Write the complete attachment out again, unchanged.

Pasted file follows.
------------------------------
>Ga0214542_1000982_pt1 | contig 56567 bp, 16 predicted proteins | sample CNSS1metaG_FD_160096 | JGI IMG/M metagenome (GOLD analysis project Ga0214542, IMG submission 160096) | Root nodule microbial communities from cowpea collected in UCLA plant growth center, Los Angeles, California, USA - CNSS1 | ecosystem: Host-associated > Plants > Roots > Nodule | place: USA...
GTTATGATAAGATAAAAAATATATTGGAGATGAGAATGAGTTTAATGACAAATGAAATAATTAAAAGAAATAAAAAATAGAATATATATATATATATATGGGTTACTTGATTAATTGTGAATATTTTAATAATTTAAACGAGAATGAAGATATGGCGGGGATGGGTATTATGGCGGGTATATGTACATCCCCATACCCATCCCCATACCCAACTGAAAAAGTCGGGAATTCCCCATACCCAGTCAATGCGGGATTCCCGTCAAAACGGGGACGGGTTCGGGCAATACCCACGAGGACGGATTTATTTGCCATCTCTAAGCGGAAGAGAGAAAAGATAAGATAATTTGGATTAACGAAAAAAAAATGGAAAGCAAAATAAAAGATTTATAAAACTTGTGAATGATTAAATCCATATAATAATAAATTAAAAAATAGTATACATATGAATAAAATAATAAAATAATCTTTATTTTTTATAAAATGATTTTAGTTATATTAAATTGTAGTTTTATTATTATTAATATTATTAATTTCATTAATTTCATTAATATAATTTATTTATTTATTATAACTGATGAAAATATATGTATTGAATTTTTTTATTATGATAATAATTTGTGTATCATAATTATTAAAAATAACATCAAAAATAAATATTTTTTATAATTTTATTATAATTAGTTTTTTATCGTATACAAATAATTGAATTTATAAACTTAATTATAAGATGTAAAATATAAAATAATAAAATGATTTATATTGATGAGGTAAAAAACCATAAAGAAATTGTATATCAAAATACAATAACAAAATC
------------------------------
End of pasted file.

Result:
>Ga0214542_1000982_pt1 | contig 56567 bp, 16 predicted proteins | sample CNSS1metaG_FD_160096 | JGI IMG/M metagenome (GOLD analysis project Ga0214542, IMG submission 160096) | Root nodule microbial communities from cowpea collected in UCLA plant growth center, Los Angeles, California, USA - CNSS1 | ecosystem: Host-associated > Plants > Roots > Nodule | place: USA...
GTTATGATAAGATAAAAAATATATTGGAGATGAGAATGAGTTTAATGACAAATGAAATAATTAAAAGAAATAAAAAATAGAATATATATATATATATATGGGTTACTTGATTAATTGTGAATATTTTAATAATTTAAACGAGAATGAAGATATGGCGGGGATGGGTATTATGGCGGGTATATGTACATCCCCATACCCATCCCCATACCCAACTGAAAAAGTCGGGAATTCCCCATACCCAGTCAATGCGGGATTCCCGTCAAAACGGGGACGGGTTCGGGCAATACCCACGAGGACGGATTTATTTGCCATCTCTAAGCGGAAGAGAGAAAAGATAAGATAATTTGGATTAACGAAAAAAAAATGGAAAGCAAAATAAAAGATTTATAAAACTTGTGAATGATTAAATCCATATAATAATAAATTAAAAAATAGTATACATATGAATAAAATAATAAAATAATCTTTATTTTTTATAAAATGATTTTAGTTATATTAAATTGTAGTTTTATTATTATTAATATTATTAATTTCATTAATTTCATTAATATAATTTATTTATTTATTATAACTGATGAAAATATATGTATTGAATTTTTTTATTATGATAATAATTTGTGTATCATAATTATTAAAAATAACATCAAAAATAAATATTTTTTATAATTTTATTATAATTAGTTTTTTATCGTATACAAATAATTGAATTTATAAACTTAATTATAAGATGTAAAATATAAAATAATAAAATGATTTATATTGATGAGGTAAAAAACCATAAAGAAATTGTATATCAAAATACAATAACAAAATC